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At present we have a denormalised database. ie

Name|NameID|EmployeeID|EmployeeType

I'm normalising the database to resolve the EmployeeID from the Employee table rather than the Name Table.

So we have a select at the moment

SELECT Name, NameID, EmployeeID, EmployeeType FROM Name 
FOR XML AUTO

Which will output:

 <Name Name='Fred' NameID='1' EmployeeID='1' EmployeeType='Manager'>

Now I have an INNER JOIN

SELECT Name, NameID, Name.EmployeeID, Employee.EmployeeType FROM Name
INNER JOIN Employee ON Name.EmployeeID = Employee.EmployeeID
FOR XML AUTO

Now my XML looks like this:

<Name Name='Fred' NameID='1' EmployeeID='1'>
  <Employee EmployeeType='Manager' />
</Name>

My question is , is there any way to get XML AUTO to output my XML as before, or do i have to move to XML Explicit?

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1 Answer 1

up vote 1 down vote accepted

Can you use FOR XML PATH instead?? It gives you a lot more control over the layout of your XML, and it's A LOT EASIER than XML EXPLICIT! :-)

SELECT 
   Name as '@Name', 
   NameID as '@NameID',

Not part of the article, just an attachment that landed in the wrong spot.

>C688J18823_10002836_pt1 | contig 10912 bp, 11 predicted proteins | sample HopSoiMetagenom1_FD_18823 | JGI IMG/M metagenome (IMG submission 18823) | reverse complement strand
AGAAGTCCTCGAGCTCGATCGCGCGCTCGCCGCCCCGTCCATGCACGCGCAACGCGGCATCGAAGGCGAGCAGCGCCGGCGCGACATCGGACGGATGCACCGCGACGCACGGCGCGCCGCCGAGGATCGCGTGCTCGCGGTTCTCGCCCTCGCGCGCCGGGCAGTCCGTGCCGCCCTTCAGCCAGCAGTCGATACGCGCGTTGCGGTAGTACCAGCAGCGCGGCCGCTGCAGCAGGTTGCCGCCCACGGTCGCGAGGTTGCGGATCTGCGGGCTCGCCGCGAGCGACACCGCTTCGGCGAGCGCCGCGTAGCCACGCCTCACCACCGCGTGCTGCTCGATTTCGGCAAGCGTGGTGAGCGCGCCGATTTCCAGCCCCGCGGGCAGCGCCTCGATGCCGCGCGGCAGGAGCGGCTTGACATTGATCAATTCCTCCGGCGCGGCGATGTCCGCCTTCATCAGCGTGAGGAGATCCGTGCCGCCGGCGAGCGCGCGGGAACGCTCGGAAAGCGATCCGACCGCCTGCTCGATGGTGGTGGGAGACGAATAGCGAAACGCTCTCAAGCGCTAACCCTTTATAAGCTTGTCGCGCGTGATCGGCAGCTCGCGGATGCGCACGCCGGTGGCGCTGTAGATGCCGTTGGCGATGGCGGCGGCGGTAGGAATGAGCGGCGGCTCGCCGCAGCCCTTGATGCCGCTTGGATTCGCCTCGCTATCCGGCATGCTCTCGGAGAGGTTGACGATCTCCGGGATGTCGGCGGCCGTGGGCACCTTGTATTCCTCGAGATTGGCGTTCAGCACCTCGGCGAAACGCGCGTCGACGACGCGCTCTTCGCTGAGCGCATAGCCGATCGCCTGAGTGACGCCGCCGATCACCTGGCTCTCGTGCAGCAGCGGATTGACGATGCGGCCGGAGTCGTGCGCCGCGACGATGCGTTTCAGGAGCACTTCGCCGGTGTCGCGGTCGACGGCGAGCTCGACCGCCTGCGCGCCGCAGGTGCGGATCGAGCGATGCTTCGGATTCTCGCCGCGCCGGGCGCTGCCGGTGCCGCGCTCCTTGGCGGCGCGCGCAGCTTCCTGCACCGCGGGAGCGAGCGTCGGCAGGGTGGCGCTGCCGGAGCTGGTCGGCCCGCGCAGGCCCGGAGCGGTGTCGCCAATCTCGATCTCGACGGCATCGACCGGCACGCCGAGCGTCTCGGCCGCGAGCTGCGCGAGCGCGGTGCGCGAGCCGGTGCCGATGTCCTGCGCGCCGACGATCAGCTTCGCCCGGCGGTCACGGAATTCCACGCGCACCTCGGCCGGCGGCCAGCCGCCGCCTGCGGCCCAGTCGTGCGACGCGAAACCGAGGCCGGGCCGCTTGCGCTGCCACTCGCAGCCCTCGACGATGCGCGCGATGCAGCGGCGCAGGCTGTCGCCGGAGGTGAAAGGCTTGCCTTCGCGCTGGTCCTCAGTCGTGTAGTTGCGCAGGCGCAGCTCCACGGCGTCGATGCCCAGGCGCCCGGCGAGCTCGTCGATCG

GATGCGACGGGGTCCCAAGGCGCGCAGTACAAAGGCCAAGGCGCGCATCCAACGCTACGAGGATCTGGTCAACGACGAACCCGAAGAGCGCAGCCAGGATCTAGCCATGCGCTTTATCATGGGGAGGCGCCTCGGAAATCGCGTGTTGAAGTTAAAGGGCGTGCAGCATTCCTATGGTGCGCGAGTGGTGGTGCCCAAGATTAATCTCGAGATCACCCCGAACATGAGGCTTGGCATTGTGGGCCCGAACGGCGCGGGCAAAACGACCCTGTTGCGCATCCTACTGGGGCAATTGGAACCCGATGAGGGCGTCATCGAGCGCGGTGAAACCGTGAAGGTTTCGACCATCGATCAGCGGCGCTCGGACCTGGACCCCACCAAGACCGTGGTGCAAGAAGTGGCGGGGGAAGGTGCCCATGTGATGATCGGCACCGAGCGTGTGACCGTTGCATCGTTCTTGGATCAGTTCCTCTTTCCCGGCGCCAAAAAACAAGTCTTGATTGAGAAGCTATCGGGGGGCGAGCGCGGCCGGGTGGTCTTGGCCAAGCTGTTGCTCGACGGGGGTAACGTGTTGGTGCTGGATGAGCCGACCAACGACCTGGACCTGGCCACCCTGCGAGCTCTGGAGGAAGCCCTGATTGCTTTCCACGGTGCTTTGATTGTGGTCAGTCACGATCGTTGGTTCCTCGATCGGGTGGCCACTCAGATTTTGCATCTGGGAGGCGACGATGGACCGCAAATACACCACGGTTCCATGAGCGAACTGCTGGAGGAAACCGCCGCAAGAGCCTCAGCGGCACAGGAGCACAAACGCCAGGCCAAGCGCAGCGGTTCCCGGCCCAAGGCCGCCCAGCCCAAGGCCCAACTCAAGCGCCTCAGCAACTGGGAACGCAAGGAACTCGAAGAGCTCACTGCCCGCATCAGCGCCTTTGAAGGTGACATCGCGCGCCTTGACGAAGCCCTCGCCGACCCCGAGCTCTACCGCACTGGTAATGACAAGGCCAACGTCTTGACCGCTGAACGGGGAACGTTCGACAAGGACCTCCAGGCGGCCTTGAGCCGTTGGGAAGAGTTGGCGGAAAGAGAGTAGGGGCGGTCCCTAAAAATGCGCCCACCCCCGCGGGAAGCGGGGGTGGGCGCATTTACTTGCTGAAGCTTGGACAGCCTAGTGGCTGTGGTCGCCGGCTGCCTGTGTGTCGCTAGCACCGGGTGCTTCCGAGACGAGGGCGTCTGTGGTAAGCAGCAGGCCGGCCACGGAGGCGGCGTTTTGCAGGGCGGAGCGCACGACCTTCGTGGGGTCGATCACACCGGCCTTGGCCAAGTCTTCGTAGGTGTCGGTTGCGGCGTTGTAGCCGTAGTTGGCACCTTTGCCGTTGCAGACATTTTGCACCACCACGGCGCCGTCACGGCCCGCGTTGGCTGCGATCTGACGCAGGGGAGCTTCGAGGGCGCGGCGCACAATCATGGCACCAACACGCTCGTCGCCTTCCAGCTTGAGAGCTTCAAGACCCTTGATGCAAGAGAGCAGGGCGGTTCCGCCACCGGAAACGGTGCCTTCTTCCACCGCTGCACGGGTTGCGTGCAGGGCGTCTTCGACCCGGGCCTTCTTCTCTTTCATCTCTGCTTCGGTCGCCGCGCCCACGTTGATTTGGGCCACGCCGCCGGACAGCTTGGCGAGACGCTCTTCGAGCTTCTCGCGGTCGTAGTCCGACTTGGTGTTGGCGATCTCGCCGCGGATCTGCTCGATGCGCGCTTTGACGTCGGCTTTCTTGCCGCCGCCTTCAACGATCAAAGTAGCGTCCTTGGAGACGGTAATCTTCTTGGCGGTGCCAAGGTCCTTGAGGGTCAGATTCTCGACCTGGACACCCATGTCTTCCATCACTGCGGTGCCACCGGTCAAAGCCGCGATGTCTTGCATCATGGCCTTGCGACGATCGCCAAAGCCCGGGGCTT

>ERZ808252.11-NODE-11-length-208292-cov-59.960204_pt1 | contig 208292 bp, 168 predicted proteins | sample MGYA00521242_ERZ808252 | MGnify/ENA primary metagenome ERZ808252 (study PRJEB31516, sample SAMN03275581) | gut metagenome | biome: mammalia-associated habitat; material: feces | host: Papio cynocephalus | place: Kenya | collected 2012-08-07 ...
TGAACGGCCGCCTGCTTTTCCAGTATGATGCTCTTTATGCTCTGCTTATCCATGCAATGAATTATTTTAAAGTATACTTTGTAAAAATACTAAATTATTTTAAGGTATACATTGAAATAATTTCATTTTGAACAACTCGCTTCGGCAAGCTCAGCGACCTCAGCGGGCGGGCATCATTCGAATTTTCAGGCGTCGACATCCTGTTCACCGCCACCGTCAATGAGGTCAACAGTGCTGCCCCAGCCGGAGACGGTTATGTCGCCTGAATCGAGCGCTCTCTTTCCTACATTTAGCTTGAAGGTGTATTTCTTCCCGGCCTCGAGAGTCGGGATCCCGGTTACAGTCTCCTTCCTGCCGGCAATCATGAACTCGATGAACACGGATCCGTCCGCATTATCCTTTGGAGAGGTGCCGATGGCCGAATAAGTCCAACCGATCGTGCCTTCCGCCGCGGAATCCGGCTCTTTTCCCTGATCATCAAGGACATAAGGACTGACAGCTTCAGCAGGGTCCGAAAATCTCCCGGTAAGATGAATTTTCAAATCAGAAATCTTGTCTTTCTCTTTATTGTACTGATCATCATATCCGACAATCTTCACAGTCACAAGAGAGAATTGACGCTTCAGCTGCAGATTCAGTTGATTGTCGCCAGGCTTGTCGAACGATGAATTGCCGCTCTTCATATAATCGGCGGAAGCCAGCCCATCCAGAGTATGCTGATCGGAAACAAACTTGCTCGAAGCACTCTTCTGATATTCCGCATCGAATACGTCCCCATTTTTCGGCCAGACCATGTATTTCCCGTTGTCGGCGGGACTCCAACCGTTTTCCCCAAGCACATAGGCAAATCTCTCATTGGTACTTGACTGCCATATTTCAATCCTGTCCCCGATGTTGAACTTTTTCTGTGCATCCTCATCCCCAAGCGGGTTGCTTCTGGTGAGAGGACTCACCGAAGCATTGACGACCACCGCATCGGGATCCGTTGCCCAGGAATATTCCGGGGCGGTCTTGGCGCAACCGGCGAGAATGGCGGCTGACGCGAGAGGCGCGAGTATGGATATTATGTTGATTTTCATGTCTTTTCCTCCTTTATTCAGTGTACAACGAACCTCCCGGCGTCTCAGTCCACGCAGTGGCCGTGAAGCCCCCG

Name.EmployeeID as '@EmployeeID', 
   Employee.EmployeeType as '@EmployeeType'
FROM Name
INNER JOIN Employee ON Name.EmployeeID = Employee.EmployeeID
FOR XML PATH('Name')

The PATH('Name') defines that the whole element should be a <Name> element, and if you use alias for your columns with a leading @ then you'll get attributes (without the leading "@", you get subelements).

Check out the MSDN article on What's new in SQL Server 2005 XML for some more details and examples.

Marc

share|improve this answer
    
I can, I would need to look up pros and cons of XML Explicit vs XML Path –  Gribbler Nov 2 '09 at 12:21
    
:-) Just as I submitted my comment you updated your post to kindly include the link I need! –  Gribbler Nov 2 '09 at 12:23
    
Cons: EXPLICIT is awfully complicated; PROS: FOR XML PATH is not :-) That's about all there is :-) –  marc_s Nov 2 '09 at 12:28

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